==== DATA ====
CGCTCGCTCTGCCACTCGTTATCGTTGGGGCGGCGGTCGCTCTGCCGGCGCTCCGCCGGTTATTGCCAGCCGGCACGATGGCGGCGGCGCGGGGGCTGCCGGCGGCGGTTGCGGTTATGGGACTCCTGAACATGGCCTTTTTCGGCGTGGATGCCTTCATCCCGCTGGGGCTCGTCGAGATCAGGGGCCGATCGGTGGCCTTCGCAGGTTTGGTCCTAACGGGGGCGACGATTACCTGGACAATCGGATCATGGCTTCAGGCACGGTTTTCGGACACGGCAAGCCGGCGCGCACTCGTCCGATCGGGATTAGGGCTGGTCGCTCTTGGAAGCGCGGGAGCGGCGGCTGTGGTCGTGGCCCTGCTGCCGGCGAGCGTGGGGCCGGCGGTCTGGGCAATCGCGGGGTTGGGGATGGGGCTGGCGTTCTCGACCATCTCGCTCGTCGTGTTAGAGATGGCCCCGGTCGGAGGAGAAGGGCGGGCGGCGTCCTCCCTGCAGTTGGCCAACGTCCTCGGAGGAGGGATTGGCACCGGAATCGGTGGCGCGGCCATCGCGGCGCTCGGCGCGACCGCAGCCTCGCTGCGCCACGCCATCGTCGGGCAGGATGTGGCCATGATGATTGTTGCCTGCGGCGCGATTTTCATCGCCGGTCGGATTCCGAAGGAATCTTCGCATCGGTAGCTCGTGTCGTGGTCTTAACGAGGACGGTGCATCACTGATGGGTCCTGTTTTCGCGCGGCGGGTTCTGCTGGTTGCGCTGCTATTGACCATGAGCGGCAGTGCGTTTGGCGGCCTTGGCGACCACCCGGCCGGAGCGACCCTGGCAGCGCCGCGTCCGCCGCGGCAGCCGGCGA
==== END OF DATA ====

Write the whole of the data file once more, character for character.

CGCTCGCTCTGCCACTCGTTATCGTTGGGGCGGCGGTCGCTCTGCCGGCGCTCCGCCGGTTATTGCCAGCCGGCACGATGGCGGCGGCGCGGGGGCTGCCGGCGGCGGTTGCGGTTATGGGACTCCTGAACATGGCCTTTTTCGGCGTGGATGCCTTCATCCCGCTGGGGCTCGTCGAGATCAGGGGCCGATCGGTGGCCTTCGCAGGTTTGGTCCTAACGGGGGCGACGATTACCTGGACAATCGGATCATGGCTTCAGGCACGGTTTTCGGACACGGCAAGCCGGCGCGCACTCGTCCGATCGGGATTAGGGCTGGTCGCTCTTGGAAGCGCGGGAGCGGCGGCTGTGGTCGTGGCCCTGCTGCCGGCGAGCGTGGGGCCGGCGGTCTGGGCAATCGCGGGGTTGGGGATGGGGCTGGCGTTCTCGACCATCTCGCTCGTCGTGTTAGAGATGGCCCCGGTCGGAGGAGAAGGGCGGGCGGCGTCCTCCCTGCAGTTGGCCAACGTCCTCGGAGGAGGGATTGGCACCGGAATCGGTGGCGCGGCCATCGCGGCGCTCGGCGCGACCGCAGCCTCGCTGCGCCACGCCATCGTCGGGCAGGATGTGGCCATGATGATTGTTGCCTGCGGCGCGATTTTCATCGCCGGTCGGATTCCGAAGGAATCTTCGCATCGGTAGCTCGTGTCGTGGTCTTAACGAGGACGGTGCATCACTGATGGGTCCTGTTTTCGCGCGGCGGGTTCTGCTGGTTGCGCTGCTATTGACCATGAGCGGCAGTGCGTTTGGCGGCCTTGGCGACCACCCGGCCGGAGCGACCCTGGCAGCGCCGCGTCCGCCGCGGCAGCCGGCGA